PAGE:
Spotting and Mitigating Enforcement Issues Concerning Cybersecurity-Related Controls and Disclosures

Morgan Lewis
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Morgan LewisThe growing frequency and public awareness of cyberincidents, evolution of technologies employed by intruders, and proliferation of personal data and infrastructure vulnerable to attack have all contributed to heightened regulatory scrutiny of corporate cybersecurity measures. Public companies are now expected to publish and update timely disclosures about cybersecurity risks affecting their business, to implement measures to prevent or mitigate the harms resulting from a cyberincident, and to notify and cooperate with government investigators after a material breach.

Here are some best practices for handling these challenges in the modern regulatory environment, with a specific focus on US Security and Exchange Commission (SEC) and US Department of Justice (DOJ) enforcement.

  • Companies must consider a broad range of notification and disclosure requirements under federal and state law, including notifying the FBI and local authorities, investors, and potentially affected parties. Reporting a cyberincident to law enforcement can both give companies access to the resources of law enforcement to combat an active attack and have additional benefits if an incident is investigated by regulatory agencies.
  • The FBI’s Cyber Task Forces, located in each of its 56 field offices across the country, deliver investigative response services through the FBI’s Cyber Action Team, which consists of a cadre of highly trained and experienced FBI special agents and computer scientists capable of deploying globally in response to particularly sophisticated cyberincidents.
  • The Federal Trade Commission has affirmed that it views companies that report data breaches and cyberincidents to law enforcement and cooperate with the subsequent investigation more favorably than those that do not.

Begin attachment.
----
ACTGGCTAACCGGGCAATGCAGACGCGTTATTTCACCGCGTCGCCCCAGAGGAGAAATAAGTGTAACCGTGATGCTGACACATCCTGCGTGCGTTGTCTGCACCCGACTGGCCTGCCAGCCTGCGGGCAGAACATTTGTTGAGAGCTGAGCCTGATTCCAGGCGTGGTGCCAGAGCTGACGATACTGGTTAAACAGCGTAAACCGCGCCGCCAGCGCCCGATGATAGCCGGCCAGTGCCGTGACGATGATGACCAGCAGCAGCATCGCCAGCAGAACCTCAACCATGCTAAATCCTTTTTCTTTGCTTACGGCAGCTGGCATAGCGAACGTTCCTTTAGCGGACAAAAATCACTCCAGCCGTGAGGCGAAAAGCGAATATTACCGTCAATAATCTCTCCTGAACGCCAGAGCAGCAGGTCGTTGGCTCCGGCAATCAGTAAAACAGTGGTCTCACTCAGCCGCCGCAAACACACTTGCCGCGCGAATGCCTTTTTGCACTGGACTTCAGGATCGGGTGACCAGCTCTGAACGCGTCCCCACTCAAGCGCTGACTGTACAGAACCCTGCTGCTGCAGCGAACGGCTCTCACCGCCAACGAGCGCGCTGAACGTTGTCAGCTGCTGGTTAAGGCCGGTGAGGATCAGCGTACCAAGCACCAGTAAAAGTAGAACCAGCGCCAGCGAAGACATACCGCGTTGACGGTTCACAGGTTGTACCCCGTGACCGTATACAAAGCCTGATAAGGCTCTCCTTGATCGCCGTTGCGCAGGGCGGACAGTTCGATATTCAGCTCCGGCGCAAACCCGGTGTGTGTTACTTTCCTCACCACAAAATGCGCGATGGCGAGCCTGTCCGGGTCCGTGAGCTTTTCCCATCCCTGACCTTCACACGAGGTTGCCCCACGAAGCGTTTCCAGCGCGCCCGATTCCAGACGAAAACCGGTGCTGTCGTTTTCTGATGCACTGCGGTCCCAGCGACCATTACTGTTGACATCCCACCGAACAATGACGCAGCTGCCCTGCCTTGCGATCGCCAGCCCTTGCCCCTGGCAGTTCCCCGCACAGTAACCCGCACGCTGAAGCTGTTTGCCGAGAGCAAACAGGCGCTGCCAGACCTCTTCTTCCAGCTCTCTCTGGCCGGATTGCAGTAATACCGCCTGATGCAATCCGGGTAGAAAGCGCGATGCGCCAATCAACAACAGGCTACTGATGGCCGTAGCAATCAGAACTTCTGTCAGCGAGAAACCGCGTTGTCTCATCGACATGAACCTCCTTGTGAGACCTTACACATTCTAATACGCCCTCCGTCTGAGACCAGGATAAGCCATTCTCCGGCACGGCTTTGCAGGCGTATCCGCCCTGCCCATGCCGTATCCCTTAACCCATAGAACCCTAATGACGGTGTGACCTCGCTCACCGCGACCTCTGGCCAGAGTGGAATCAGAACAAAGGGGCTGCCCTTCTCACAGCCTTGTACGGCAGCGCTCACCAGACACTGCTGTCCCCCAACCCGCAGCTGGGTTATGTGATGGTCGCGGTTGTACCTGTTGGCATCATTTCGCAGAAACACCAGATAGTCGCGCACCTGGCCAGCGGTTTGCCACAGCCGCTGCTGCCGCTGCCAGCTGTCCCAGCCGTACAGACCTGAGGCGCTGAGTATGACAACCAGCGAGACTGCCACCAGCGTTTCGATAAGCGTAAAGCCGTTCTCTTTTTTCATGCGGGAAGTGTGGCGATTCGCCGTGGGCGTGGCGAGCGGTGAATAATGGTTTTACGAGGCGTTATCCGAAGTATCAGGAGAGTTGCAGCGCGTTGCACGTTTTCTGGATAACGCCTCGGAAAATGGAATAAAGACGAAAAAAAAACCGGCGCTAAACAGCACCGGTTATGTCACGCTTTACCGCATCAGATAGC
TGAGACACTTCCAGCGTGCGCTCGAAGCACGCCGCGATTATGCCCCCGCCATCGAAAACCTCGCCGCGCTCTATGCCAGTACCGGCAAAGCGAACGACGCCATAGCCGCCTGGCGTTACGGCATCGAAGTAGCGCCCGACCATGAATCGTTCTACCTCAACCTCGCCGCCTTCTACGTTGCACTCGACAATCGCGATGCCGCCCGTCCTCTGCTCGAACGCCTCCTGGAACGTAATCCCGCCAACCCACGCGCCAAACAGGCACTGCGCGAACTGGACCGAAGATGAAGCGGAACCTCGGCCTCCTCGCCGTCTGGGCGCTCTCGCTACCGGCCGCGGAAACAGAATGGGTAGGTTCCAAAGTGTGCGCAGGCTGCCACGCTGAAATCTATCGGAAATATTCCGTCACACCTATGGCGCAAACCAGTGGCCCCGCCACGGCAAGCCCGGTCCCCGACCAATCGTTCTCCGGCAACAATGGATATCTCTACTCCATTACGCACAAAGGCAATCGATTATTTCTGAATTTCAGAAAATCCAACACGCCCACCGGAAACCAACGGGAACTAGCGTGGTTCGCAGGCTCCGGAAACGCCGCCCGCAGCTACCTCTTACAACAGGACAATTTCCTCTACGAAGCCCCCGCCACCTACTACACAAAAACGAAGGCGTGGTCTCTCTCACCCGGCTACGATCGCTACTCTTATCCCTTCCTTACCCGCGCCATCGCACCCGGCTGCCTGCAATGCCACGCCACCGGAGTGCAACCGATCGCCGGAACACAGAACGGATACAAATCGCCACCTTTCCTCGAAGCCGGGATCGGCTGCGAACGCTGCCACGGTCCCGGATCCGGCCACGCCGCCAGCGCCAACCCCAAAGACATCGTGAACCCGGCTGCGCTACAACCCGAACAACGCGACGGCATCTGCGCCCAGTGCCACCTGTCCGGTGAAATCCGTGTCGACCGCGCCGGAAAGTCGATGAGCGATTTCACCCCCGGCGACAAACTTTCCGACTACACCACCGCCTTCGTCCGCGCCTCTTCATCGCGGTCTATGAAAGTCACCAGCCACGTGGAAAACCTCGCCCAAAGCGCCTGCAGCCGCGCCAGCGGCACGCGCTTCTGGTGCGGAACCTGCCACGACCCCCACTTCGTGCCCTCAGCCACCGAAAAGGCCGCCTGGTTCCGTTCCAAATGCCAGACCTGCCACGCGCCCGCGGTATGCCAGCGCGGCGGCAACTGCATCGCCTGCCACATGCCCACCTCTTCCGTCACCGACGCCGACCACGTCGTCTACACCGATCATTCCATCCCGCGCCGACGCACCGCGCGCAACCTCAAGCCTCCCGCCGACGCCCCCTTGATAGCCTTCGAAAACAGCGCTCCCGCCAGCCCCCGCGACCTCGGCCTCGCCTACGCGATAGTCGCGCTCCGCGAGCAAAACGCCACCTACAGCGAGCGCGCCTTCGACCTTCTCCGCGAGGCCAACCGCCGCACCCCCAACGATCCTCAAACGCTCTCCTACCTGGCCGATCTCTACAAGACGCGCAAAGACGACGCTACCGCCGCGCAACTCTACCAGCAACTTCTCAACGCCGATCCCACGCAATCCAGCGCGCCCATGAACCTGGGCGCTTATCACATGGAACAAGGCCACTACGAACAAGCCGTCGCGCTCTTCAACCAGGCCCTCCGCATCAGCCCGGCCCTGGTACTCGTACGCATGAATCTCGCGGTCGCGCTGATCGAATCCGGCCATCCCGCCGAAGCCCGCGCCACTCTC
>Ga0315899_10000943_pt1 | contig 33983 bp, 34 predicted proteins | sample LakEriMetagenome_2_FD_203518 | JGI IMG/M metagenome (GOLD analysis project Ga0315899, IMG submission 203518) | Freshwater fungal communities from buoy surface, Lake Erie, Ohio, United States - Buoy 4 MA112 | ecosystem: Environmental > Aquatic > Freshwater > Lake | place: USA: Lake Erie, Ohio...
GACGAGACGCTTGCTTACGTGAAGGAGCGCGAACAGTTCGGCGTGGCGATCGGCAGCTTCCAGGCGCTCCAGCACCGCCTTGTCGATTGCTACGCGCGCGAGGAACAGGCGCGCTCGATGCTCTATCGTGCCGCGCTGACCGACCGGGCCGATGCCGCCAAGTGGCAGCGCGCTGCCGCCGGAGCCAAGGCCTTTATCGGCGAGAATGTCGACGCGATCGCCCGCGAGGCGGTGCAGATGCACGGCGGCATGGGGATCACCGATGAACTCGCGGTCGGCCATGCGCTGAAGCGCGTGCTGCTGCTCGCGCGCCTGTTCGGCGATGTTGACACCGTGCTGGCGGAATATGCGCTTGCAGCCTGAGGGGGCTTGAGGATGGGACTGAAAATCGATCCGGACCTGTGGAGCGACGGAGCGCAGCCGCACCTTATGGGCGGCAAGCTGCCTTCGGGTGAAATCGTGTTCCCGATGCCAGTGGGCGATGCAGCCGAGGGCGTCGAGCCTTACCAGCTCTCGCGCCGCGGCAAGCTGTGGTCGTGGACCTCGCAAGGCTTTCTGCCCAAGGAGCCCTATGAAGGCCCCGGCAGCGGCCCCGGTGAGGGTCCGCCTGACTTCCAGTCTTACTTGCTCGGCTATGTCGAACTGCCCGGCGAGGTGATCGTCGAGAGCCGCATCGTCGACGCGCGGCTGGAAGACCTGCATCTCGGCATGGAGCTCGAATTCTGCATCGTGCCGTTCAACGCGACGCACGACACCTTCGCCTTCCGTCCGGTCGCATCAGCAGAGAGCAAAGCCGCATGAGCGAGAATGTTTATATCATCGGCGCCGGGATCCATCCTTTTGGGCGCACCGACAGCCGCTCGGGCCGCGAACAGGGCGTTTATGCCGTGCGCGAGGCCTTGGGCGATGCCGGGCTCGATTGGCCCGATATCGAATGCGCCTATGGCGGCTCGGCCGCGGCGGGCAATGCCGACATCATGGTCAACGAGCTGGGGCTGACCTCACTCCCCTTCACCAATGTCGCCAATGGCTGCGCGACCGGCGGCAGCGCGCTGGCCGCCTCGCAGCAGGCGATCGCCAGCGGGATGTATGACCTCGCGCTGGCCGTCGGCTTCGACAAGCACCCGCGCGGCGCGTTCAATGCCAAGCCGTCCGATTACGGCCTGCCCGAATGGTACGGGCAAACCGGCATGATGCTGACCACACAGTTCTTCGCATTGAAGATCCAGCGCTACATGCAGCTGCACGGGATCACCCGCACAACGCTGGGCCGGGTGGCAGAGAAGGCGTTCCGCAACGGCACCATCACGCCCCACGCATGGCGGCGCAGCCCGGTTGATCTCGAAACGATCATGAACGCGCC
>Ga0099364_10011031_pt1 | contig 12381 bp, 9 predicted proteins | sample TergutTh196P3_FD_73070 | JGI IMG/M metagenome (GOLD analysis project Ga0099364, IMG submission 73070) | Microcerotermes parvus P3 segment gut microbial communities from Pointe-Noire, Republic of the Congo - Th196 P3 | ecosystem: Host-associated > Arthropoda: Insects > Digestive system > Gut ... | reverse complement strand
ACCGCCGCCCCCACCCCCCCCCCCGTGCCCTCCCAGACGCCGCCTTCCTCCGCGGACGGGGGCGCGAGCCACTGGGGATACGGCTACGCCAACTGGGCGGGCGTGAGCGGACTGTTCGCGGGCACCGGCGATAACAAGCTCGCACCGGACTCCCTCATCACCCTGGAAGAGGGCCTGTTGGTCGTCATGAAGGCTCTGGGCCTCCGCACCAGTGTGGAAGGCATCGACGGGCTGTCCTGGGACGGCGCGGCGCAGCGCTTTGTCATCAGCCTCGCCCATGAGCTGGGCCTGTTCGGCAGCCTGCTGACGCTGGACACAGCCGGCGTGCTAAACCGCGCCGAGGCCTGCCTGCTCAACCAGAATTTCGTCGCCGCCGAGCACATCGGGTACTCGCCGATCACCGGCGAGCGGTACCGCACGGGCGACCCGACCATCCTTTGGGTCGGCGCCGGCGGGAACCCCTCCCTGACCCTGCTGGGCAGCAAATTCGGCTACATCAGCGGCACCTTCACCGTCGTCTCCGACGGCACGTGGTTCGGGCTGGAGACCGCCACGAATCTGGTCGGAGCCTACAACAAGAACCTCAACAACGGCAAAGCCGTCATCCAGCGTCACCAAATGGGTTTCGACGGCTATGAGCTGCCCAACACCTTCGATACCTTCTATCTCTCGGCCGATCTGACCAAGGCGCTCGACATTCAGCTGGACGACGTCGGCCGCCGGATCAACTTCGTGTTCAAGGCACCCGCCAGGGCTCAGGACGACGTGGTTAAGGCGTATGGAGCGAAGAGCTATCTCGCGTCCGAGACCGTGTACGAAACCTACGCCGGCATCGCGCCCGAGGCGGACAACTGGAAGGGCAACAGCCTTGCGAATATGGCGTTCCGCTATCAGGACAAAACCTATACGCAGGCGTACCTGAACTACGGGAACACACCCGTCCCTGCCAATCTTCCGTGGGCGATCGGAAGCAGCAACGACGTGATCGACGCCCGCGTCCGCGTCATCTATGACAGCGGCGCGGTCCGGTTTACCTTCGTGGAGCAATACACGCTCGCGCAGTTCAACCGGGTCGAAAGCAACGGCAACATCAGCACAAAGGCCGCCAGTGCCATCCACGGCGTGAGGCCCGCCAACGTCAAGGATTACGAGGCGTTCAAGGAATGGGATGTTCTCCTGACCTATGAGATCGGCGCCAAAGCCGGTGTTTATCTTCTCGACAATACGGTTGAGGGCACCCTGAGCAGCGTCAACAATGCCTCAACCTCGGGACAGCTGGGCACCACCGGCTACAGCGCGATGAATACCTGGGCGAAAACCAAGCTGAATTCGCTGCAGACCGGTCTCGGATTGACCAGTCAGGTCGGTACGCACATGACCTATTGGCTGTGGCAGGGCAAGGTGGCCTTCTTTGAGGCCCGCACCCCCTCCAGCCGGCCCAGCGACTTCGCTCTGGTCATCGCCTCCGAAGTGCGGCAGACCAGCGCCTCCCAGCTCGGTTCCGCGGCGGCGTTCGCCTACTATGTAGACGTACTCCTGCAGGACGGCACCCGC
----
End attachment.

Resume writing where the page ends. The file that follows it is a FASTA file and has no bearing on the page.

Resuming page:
• All 50 states, the District of Columbia, Guam, Puerto Rico, and the Virgin Islands have enacted legislation requiring private or governmental entities to notify individuals of security breaches of information involving personally identifiable information andhave data breach notification laws that set forth overt or implicit disclosure requirements based on particular cybersecurity events. Registrants should be familiar with the laws of the states where they do business and any applicable bright-line disclosure thresholds, which may shed light on what constitutes a “material” incident necessitating SEC disclosure.
  • With regard to the disclosure of forward-looking cybersecurity risks to investors, the SEC has identified the following factors: the occurrence of prior cybersecurity incidents, including their severity and frequency; the probability of the occurrence and potential magnitude of cybersecurity incidents; the adequacy of preventive actions taken to reduce cybersecurity risks and the associated costs; the costs associated with maintaining cybersecurity protections; existing or pending laws; and litigation, regulatory investigation, and remediation costs associated with cybersecurity incidents.
  • Appropriate internal controls around insider trading are also important to protect corporate executives and employees. Both the DOJ and the SEC can bring criminal charges against individual executives who trade on inside information, so companies should consider reviewing their internal controls and procedures for preventing insider trading following a data breach, including written policies and employee trainings; preclearance of trading in the company's stock by individuals who may have access to cybersecurity-related nonpublic information; and procedures for reporting of cybersecurity incidents.

This presentation was originally part of the Data Privacy and Protection Boot Camp.

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DISCLAIMER: Because of the generality of this update, the information provided herein may not be applicable in all situations and should not be acted upon without specific legal advice based on particular situations.

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